Friday, March 21, 2008

Thank God It's Friday

...if you, God Almighty, won't stand up and act like God, well, then we'll have to get organized and do it for you. It'll teach 'em a lesson.
So when they attacked us we attacked them. Bomb Baghdad. That'll teach them. Evil for evil; it's all they understand. We'll teach them the joy of democracy, the preciousness of human life, the value of a free market, if we have to obliterate every grain of sand in their desert to do it. It'll teach 'em a lesson.
But then, when we had done our worst, you looked down from your bloody cross where we had nailed you and with your last breath worked your justice, saying, "Father forgive 'em. It'll teach them a lesson."
Your lessons are hard as nails.
William Willimon from
"Thank God It's Friday"

Thursday, March 20, 2008

Come mourn awhile with me

Maundy Thursday: a time for mourning
………….. a time for sober reflection and prayer

China is insisting on carrying the Olympic torch onto Tibet’s Mount Everest. Tibet responded with the largest anti-China protests in almost two decades, sparking riots in Lhasa, demonstrations in nearby ethnic Tibetan provinces, and daily pro-Tibet protests around the world.

The protests began on Monday, March 10 when five hundred monks from the Drepung monastery defied Chinese authorities to march into Tibet's capital, Lhasa. This marked the 49th anniversary of a quashed rebellion against communist rule. Monks from the Lhasa-area Sera and Gamden monasteries also protested. Thousands of Chinese security personnel responded by firing tear gas to try to disperse more than 600 monks from the Sera monastery.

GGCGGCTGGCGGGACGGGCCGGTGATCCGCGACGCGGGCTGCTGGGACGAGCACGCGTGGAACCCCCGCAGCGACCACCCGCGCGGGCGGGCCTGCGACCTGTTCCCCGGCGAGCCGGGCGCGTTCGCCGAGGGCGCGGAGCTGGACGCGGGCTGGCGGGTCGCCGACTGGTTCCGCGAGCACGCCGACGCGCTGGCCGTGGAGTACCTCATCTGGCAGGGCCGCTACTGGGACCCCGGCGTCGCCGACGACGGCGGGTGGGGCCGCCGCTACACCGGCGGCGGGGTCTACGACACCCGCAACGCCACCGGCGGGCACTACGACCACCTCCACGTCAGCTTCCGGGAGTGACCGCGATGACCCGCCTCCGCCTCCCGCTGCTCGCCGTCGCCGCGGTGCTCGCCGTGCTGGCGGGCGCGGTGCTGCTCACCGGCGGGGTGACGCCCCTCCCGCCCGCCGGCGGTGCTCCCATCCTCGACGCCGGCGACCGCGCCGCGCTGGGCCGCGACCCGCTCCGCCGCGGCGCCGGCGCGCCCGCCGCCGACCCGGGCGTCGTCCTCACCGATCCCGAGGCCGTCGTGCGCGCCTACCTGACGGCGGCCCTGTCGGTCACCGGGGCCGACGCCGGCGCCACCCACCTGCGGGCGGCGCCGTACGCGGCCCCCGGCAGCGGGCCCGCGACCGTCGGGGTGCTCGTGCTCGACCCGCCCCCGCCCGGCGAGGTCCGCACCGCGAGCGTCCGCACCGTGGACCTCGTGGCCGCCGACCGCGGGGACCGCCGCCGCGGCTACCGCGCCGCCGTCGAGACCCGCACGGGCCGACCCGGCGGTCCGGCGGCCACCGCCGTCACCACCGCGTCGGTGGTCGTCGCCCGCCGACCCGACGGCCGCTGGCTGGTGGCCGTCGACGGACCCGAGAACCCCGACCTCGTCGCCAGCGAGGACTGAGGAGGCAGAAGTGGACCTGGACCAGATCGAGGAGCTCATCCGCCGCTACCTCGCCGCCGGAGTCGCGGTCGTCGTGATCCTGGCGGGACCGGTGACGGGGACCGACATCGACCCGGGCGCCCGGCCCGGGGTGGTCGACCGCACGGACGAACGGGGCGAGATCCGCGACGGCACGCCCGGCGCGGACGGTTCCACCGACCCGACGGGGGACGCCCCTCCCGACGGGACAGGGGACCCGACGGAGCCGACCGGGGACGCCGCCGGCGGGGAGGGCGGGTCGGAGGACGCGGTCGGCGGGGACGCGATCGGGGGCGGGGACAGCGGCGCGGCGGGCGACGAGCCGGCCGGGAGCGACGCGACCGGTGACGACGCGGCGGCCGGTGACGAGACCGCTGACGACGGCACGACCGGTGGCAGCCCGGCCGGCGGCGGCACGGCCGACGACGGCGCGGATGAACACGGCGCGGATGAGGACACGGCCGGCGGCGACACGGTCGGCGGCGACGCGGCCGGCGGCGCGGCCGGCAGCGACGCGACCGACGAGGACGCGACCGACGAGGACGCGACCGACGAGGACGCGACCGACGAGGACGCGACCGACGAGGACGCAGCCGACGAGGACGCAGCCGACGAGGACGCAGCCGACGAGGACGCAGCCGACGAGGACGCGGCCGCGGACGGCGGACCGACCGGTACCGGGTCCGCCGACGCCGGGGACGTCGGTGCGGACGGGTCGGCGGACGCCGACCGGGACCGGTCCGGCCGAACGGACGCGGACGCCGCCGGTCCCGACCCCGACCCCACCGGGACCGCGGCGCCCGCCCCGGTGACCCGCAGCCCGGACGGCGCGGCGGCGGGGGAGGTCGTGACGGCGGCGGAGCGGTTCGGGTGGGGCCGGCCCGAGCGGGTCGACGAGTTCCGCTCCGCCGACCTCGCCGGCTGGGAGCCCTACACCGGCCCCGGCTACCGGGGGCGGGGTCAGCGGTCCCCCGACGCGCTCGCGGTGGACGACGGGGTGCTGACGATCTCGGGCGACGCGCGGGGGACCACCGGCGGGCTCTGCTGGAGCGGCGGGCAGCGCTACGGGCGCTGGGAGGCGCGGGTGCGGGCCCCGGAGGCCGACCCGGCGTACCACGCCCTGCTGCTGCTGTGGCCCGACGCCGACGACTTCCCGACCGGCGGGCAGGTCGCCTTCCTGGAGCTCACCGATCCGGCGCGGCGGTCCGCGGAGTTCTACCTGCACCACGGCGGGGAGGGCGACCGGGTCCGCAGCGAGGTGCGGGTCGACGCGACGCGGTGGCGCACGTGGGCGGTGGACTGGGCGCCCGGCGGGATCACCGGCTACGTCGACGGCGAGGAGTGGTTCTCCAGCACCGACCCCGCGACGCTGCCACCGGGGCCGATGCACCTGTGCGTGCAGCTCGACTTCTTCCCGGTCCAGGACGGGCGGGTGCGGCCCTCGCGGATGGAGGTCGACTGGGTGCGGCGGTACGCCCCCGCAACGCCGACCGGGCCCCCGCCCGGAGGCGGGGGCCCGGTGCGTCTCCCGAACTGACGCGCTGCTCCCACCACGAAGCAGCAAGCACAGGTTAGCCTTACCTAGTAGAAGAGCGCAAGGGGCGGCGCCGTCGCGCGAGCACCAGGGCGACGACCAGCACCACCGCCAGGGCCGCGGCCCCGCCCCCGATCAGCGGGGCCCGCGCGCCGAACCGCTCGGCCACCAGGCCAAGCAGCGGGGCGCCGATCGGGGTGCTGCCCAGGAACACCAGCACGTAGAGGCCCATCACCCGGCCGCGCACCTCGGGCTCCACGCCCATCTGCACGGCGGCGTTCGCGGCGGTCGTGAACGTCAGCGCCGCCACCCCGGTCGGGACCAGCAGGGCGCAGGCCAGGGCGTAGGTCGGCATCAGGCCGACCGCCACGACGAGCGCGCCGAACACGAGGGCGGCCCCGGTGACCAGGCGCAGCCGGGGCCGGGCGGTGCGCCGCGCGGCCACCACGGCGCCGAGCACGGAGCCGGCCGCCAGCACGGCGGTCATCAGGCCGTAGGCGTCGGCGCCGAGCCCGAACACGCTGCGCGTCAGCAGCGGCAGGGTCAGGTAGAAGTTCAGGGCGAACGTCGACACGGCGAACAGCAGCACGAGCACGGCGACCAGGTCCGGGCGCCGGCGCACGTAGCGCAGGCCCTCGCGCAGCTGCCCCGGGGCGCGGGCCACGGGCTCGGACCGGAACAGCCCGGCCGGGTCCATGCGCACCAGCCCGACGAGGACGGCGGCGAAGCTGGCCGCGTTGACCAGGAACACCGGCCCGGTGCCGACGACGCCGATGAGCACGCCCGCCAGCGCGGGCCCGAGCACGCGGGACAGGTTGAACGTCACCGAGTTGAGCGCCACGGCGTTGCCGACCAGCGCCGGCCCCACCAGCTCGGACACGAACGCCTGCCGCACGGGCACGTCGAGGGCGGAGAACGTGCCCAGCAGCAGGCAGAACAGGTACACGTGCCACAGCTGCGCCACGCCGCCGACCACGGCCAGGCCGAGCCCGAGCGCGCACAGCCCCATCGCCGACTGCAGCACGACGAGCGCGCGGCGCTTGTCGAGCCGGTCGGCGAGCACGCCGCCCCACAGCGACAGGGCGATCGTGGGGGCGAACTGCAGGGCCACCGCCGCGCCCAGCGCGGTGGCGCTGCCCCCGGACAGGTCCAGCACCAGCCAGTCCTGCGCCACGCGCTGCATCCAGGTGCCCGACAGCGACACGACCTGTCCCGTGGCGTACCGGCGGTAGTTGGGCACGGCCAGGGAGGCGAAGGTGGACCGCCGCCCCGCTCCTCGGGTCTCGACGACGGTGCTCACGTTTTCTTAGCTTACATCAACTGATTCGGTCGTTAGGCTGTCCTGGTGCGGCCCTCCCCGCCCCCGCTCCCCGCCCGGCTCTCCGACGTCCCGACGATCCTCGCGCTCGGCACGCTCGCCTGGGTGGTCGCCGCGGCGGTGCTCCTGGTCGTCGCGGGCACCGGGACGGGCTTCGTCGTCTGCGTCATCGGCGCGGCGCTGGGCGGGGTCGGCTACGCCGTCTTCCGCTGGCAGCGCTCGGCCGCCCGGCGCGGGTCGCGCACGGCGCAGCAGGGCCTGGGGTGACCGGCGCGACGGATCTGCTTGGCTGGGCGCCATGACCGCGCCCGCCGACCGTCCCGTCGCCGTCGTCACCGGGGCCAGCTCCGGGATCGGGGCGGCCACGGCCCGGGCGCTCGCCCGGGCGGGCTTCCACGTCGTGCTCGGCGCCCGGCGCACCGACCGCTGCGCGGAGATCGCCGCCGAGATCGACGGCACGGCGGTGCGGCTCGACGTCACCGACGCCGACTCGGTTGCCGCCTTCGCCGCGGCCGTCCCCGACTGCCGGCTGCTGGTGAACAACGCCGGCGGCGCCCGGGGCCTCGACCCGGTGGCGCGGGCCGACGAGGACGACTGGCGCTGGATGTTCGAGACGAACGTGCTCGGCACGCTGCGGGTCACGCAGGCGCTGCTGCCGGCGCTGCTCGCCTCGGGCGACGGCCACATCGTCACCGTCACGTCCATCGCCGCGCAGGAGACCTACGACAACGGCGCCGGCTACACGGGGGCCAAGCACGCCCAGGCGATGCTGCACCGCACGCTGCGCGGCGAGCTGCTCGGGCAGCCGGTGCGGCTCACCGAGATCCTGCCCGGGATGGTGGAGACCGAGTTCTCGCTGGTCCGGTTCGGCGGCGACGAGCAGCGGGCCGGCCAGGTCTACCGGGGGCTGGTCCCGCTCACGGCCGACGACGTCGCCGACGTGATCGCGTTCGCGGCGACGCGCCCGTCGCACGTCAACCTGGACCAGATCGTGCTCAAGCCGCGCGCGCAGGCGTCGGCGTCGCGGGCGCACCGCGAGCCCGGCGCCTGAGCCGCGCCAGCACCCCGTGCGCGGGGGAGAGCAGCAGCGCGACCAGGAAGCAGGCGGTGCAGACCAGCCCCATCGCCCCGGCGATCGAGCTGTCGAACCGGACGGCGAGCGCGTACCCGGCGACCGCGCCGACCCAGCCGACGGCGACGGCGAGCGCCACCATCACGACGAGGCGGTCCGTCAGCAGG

Last Friday (March 14) About 300-400 residents and monks took to the streets in Lhasa. Violence saw shops and cars set on fire. The Chinese authorities sealed off Drepung, Sera and Gamden monasteries, and protests spread to ethnic Tibetan areas in Sichuan and Gansu provinces. Tibetans hurled petrol bombs and set a police station and market on fire in Sichuan's Aba region. In Gansu's Machu town a crowd of 300-400 carried pictures of the Dalai Lama, in defiance of authorities.

Since then the Chinese Premier Wen Jiabao dismissed calls for a boycott of Beijing Olympics, and accused Dalai Lama of inciting unrest to sabotage the Olympics. China has turned foreigners back from areas close to Tibet and Olympic organisers vow the Olympic torch will travel to Tibet despite the riots.

Mourn with me the loss of life.
Mourn with me China’s brutal oppression of Tibet.
And pray for justice – so that there might be peace.

Wednesday, March 19, 2008


Five years ago the United States of America invaded Iraq.
This was not sanctioned by the United Nations, and was opposed by many, many nations in the world. But because the USA is the strongest nation on earth it can do as it likes - so George Bush ignored world opinion, and unleased untold misery on the Iraqi people: so far it is estimated that 80 000 civilians have died. The USA does not keep official figures, and this estimate is probably much higher. The USA does keep figures of the deaths of American soldiers, which are just under 4 000.

Even more troubling is the way one bad decision has unleashed so many more bad possibilities:
- The Times of London reportes that it is estimated that this war has cost $400 billion.... imagine how useful this could have been in healthcare, building houses or educating people.
- The abuse by the US troops at the Abu Ghraib prison has fuelled an equally vicious response towards prisoners captured by the militant insurgents.